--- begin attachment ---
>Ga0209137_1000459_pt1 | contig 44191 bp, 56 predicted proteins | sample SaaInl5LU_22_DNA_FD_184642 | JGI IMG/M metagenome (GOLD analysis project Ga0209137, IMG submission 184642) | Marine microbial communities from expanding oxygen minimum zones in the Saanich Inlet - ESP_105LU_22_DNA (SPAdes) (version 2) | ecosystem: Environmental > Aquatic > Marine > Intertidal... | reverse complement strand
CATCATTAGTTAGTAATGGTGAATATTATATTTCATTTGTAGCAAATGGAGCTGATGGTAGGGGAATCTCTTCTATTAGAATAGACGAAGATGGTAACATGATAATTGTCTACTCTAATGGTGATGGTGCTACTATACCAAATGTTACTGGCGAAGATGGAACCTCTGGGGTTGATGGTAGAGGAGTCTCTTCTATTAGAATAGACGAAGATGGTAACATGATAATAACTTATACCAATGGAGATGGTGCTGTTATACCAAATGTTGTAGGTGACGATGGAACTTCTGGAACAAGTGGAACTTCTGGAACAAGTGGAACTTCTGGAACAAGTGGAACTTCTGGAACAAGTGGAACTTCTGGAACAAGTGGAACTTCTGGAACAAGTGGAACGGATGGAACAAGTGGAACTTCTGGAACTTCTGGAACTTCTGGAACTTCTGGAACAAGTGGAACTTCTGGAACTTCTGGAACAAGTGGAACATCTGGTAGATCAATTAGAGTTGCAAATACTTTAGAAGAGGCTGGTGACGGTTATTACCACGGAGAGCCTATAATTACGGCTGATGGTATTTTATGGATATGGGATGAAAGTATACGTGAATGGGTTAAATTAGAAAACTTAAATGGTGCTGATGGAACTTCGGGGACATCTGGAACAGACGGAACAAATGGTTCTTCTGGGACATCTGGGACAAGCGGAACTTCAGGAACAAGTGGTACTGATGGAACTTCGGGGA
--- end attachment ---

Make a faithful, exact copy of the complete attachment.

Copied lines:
>Ga0209137_1000459_pt1 | contig 44191 bp, 56 predicted proteins | sample SaaInl5LU_22_DNA_FD_184642 | JGI IMG/M metagenome (GOLD analysis project Ga0209137, IMG submission 184642) | Marine microbial communities from expanding oxygen minimum zones in the Saanich Inlet - ESP_105LU_22_DNA (SPAdes) (version 2) | ecosystem: Environmental > Aquatic > Marine > Intertidal... | reverse complement strand
CATCATTAGTTAGTAATGGTGAATATTATATTTCATTTGTAGCAAATGGAGCTGATGGTAGGGGAATCTCTTCTATTAGAATAGACGAAGATGGTAACATGATAATTGTCTACTCTAATGGTGATGGTGCTACTATACCAAATGTTACTGGCGAAGATGGAACCTCTGGGGTTGATGGTAGAGGAGTCTCTTCTATTAGAATAGACGAAGATGGTAACATGATAATAACTTATACCAATGGAGATGGTGCTGTTATACCAAATGTTGTAGGTGACGATGGAACTTCTGGAACAAGTGGAACTTCTGGAACAAGTGGAACTTCTGGAACAAGTGGAACTTCTGGAACAAGTGGAACTTCTGGAACAAGTGGAACTTCTGGAACAAGTGGAACGGATGGAACAAGTGGAACTTCTGGAACTTCTGGAACTTCTGGAACTTCTGGAACAAGTGGAACTTCTGGAACTTCTGGAACAAGTGGAACATCTGGTAGATCAATTAGAGTTGCAAATACTTTAGAAGAGGCTGGTGACGGTTATTACCACGGAGAGCCTATAATTACGGCTGATGGTATTTTATGGATATGGGATGAAAGTATACGTGAATGGGTTAAATTAGAAAACTTAAATGGTGCTGATGGAACTTCGGGGACATCTGGAACAGACGGAACAAATGGTTCTTCTGGGACATCTGGGACAAGCGGAACTTCAGGAACAAGTGGTACTGATGGAACTTCGGGGA